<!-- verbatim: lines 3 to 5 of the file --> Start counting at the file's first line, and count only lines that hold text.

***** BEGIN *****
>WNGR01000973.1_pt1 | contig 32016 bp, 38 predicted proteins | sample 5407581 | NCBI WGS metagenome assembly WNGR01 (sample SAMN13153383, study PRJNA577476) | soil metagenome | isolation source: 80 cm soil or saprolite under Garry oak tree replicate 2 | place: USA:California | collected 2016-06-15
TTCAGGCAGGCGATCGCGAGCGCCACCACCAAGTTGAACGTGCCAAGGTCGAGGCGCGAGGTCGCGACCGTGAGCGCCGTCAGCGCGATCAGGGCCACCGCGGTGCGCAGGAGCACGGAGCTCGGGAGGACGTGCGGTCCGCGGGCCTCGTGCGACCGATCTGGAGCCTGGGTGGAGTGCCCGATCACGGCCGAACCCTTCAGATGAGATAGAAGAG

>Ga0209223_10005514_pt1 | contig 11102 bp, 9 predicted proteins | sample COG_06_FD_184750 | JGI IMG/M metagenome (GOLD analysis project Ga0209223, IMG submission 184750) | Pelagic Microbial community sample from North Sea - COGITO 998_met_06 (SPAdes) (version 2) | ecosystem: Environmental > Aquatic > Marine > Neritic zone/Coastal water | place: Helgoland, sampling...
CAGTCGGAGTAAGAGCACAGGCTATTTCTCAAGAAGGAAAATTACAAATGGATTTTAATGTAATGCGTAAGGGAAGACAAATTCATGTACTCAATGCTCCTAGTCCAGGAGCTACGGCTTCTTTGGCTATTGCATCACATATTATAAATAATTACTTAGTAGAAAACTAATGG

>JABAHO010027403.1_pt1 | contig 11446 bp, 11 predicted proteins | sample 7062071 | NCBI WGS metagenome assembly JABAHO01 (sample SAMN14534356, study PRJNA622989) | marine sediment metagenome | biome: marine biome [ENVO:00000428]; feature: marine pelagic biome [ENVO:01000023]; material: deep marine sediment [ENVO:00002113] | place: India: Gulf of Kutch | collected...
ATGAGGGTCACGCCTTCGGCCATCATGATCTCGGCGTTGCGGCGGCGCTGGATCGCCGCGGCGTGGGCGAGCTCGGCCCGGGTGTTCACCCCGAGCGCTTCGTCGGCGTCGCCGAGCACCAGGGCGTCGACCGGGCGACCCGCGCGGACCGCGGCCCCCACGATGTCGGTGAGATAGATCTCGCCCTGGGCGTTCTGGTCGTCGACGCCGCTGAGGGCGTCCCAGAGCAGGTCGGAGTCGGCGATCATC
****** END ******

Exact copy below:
>Ga0209223_10005514_pt1 | contig 11102 bp, 9 predicted proteins | sample COG_06_FD_184750 | JGI IMG/M metagenome (GOLD analysis project Ga0209223, IMG submission 184750) | Pelagic Microbial community sample from North Sea - COGITO 998_met_06 (SPAdes) (version 2) | ecosystem: Environmental > Aquatic > Marine > Neritic zone/Coastal water | place: Helgoland, sampling...
CAGTCGGAGTAAGAGCACAGGCTATTTCTCAAGAAGGAAAATTACAAATGGATTTTAATGTAATGCGTAAGGGAAGACAAATTCATGTACTCAATGCTCCTAGTCCAGGAGCTACGGCTTCTTTGGCTATTGCATCACATATTATAAATAATTACTTAGTAGAAAACTAATGG

>JABAHO010027403.1_pt1 | contig 11446 bp, 11 predicted proteins | sample 7062071 | NCBI WGS metagenome assembly JABAHO01 (sample SAMN14534356, study PRJNA622989) | marine sediment metagenome | biome: marine biome [ENVO:00000428]; feature: marine pelagic biome [ENVO:01000023]; material: deep marine sediment [ENVO:00002113] | place: India: Gulf of Kutch | collected...